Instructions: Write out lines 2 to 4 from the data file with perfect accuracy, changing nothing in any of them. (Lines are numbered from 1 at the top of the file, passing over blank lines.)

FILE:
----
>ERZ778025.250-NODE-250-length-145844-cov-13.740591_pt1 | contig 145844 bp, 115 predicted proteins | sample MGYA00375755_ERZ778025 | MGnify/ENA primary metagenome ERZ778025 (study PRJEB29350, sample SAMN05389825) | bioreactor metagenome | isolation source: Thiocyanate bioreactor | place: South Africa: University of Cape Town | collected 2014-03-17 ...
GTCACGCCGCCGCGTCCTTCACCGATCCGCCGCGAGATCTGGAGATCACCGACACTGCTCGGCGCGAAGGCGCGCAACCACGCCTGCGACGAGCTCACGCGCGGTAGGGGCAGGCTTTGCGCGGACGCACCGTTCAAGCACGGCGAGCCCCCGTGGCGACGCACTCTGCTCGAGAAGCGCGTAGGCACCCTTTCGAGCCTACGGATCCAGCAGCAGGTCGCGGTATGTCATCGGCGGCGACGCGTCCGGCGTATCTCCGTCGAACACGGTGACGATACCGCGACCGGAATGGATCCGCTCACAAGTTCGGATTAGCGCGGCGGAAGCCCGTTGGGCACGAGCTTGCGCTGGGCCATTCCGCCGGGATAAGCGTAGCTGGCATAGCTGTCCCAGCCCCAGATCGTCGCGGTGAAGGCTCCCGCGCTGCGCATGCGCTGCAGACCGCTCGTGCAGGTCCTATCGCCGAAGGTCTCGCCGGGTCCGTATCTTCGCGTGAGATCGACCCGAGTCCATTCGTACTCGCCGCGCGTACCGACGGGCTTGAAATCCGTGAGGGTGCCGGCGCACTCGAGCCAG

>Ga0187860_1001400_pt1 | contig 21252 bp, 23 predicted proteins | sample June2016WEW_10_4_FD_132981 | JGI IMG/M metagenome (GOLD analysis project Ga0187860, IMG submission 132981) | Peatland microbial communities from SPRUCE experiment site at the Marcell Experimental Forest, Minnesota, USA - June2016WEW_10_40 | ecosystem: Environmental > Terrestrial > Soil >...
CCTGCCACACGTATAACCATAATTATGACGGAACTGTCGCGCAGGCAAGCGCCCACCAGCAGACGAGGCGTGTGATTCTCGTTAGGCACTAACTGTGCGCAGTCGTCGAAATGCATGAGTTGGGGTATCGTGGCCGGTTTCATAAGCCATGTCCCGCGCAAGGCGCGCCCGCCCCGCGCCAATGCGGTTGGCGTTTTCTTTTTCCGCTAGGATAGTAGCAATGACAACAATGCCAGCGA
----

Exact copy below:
GTCACGCCGCCGCGTCCTTCACCGATCCGCCGCGAGATCTGGAGATCACCGACACTGCTCGGCGCGAAGGCGCGCAACCACGCCTGCGACGAGCTCACGCGCGGTAGGGGCAGGCTTTGCGCGGACGCACCGTTCAAGCACGGCGAGCCCCCGTGGCGACGCACTCTGCTCGAGAAGCGCGTAGGCACCCTTTCGAGCCTACGGATCCAGCAGCAGGTCGCGGTATGTCATCGGCGGCGACGCGTCCGGCGTATCTCCGTCGAACACGGTGACGATACCGCGACCGGAATGGATCCGCTCACAAGTTCGGATTAGCGCGGCGGAAGCCCGTTGGGCACGAGCTTGCGCTGGGCCATTCCGCCGGGATAAGCGTAGCTGGCATAGCTGTCCCAGCCCCAGATCGTCGCGGTGAAGGCTCCCGCGCTGCGCATGCGCTGCAGACCGCTCGTGCAGGTCCTATCGCCGAAGGTCTCGCCGGGTCCGTATCTTCGCGTGAGATCGACCCGAGTCCATTCGTACTCGCCGCGCGTACCGACGGGCTTGAAATCCGTGAGGGTGCCGGCGCACTCGAGCCAG

>Ga0187860_1001400_pt1 | contig 21252 bp, 23 predicted proteins | sample June2016WEW_10_4_FD_132981 | JGI IMG/M metagenome (GOLD analysis project Ga0187860, IMG submission 132981) | Peatland microbial communities from SPRUCE experiment site at the Marcell Experimental Forest, Minnesota, USA - June2016WEW_10_40 | ecosystem: Environmental > Terrestrial > Soil >...
CCTGCCACACGTATAACCATAATTATGACGGAACTGTCGCGCAGGCAAGCGCCCACCAGCAGACGAGGCGTGTGATTCTCGTTAGGCACTAACTGTGCGCAGTCGTCGAAATGCATGAGTTGGGGTATCGTGGCCGGTTTCATAAGCCATGTCCCGCGCAAGGCGCGCCCGCCCCGCGCCAATGCGGTTGGCGTTTTCTTTTTCCGCTAGGATAGTAGCAATGACAACAATGCCAGCGA